[hist-analytic] Free-Action as a Symmetry Breaking Process
Baynesr at comcast.net
Baynesr at comcast.net
Tue Apr 12 16:48:06 EDT 2011
I have a dozen or so margin notes on Mele. I spend about a third of my available time on "arithmetic." Transcribing these margin notes is a bit tedious, and just as I began to complete this transcription I was "hit" by a couple of ideas I could not pass by. So I will get back to transcribing my Mele notes but I can't break the momentum of my thinking when I suspect it is original, even if it's no good, which it might be.
I am attempting a redefinition of the problem of free will based in part on the idea that free action is action that creates asymmetry out of symmetry. That is, nomic causal processes. In other words, a natural causal process not involving the "intervention" of intention or intentional action, is something analogical to an inertial frame of reference, or a uniform fluid. In a sense, one I hope to describe, soon, such uniformity is the underlying causal process that escapes the phenomena. Here I invert Kant's picture on freedom, again, in a sense I hope to describe.
Once the analogy between natural causal processes and inertial frames is made, nature can be described as causally "uniform." In such a state there is "symmetry" much in the same sense that in an inertial frame of reference there is nothing to distinguish positions with respect to motion, if any. Thus free action is a symmetry breaking process. Moreover, out of this creation of asymmetry arises additional "world" complexity which enters the nomic picture from the "outside," when the agent is viewed FROM the outside. Mind body asymmetries (first and third person reports, e.g.) receive a different characterization, one inaccessible to physicalistic descriptions of nature. In addition, the processes associated with free action as "symmetry breaking" introduce relations which I have elsewhere described as "entrainment causation." To a certain real, but limited, extent I owe part of my insight here, if insight it be, to some interesting work by Gregoire Nicolis. I will elaborate over time on this connection.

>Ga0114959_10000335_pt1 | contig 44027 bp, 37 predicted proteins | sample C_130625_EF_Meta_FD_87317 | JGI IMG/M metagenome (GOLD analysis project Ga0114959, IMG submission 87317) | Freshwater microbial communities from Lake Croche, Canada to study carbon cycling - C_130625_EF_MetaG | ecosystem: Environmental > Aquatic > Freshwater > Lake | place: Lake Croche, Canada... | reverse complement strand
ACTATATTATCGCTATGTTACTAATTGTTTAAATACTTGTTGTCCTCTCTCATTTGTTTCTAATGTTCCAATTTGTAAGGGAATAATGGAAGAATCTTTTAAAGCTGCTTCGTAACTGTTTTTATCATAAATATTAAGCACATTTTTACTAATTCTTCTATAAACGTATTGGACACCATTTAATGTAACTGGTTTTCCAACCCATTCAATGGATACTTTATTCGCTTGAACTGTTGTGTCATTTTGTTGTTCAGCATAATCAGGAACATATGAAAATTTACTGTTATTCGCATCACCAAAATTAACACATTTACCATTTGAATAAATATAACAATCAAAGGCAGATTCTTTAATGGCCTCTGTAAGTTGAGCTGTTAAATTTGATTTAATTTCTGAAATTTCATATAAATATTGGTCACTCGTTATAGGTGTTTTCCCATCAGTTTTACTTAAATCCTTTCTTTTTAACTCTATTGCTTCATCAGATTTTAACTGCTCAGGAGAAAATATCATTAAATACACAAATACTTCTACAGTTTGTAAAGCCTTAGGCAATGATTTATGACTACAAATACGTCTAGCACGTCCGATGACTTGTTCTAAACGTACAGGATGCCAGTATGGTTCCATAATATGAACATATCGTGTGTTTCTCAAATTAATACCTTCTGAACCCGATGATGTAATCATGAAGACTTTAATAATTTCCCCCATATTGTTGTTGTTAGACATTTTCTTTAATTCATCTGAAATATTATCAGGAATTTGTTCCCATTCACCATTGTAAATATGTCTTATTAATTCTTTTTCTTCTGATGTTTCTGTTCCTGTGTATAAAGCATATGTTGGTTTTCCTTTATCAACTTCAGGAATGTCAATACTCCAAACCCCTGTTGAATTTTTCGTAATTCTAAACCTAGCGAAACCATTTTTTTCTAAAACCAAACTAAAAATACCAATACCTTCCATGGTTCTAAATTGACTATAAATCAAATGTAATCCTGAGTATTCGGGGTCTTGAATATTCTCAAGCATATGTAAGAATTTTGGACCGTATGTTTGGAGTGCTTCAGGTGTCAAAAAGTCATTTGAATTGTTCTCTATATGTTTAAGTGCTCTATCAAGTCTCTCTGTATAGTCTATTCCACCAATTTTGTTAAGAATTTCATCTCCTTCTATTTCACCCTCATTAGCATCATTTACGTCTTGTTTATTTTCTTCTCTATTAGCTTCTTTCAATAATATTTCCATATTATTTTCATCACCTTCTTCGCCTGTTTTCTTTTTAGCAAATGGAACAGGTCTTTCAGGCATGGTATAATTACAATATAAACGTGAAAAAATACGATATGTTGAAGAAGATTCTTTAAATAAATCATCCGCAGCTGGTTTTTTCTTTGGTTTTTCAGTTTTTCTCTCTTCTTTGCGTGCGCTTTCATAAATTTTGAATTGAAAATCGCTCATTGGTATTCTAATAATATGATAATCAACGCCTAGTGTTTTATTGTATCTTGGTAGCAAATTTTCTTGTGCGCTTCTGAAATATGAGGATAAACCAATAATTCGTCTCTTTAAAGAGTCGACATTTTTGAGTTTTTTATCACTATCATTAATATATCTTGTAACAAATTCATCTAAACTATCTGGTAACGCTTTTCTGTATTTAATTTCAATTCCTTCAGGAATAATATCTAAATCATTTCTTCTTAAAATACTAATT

Steven R. Bayne
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